I said last night that I would talk about the other way that Linux helped us out on Monday.
Here it is…
This is probably a pretty common situation on business computers. We had just finished setting up our new Active Directory domain and we needed to make some configuration changes on all of our Windows 2000 and Windows XP workstations.
Normally, this is no big deal, just log on as the local Administrator and make the changes. Unfortunately, I didn’t set up all of the computers in the district (or maybe I should say thankfully). So for a lot of the computers, I didn’t know the Administrator password.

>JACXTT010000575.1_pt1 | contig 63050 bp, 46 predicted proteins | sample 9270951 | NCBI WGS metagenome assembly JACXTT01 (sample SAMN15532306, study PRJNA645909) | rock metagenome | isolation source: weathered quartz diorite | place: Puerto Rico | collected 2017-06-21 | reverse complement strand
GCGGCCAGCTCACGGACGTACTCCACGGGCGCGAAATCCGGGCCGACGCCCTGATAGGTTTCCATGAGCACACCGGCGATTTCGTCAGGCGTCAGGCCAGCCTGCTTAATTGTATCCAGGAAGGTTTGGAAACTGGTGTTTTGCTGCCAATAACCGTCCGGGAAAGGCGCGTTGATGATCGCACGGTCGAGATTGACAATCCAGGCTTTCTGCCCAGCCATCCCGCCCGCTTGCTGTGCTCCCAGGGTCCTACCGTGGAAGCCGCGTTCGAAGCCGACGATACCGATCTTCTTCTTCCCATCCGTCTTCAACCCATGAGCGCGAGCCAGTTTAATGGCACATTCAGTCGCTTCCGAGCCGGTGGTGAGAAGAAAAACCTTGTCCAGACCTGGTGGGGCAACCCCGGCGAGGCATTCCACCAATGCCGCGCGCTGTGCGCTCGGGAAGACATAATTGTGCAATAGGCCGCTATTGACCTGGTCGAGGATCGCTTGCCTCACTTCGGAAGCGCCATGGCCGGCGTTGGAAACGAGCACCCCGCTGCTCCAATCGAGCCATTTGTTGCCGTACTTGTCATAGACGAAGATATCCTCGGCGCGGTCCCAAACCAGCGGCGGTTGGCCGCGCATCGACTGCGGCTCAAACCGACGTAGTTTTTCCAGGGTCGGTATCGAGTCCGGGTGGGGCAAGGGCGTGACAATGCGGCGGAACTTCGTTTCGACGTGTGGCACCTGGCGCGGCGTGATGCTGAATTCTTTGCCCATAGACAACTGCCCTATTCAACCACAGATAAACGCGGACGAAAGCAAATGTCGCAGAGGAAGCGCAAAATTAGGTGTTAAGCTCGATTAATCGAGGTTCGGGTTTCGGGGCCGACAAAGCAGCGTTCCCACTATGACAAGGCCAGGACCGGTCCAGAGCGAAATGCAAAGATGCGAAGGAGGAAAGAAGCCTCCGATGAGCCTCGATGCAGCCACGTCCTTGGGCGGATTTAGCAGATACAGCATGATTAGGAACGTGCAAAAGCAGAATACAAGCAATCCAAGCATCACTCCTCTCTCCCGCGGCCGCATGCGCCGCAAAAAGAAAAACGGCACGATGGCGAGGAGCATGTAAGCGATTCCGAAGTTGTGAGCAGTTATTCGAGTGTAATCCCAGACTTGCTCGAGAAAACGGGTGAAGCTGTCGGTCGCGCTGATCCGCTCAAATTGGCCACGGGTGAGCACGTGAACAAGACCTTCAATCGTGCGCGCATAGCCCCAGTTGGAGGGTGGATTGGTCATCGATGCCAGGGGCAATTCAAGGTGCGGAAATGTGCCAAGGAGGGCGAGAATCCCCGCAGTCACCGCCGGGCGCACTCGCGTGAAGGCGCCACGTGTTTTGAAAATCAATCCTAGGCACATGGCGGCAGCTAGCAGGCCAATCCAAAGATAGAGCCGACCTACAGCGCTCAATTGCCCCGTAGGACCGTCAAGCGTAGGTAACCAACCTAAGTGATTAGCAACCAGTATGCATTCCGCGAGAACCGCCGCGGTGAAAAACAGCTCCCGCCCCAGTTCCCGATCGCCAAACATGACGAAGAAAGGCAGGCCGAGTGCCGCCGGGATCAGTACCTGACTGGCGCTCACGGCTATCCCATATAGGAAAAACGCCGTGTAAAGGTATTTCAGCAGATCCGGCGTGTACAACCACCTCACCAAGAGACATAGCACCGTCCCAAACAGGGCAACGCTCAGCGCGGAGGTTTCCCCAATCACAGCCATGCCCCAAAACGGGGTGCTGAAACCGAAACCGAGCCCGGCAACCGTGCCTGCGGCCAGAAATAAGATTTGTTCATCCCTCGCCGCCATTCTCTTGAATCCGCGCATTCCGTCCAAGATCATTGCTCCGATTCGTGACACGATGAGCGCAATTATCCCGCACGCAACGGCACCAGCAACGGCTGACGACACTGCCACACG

Here again it came down to possibly reloading Windows unless we could find a tool that would let us go in and reset the Administrator password. And again, a Linux tool saved the day.
A guy named Petter Nordahl-Hagen (I’m guessing he’s not from around here) came up with a handy boot disk called the Offline NT Password & Registry Editor. You can download an image for either a boot floppy or CD.
It’s a nice little script that walks you through the process of booting up Linux, mounting the hard drive, and then clearing the Administrator password. We’ve used it on about 40-50 computers so far and it’s worked on every one of them.
This is a very hand disk to carry around in the laptop case.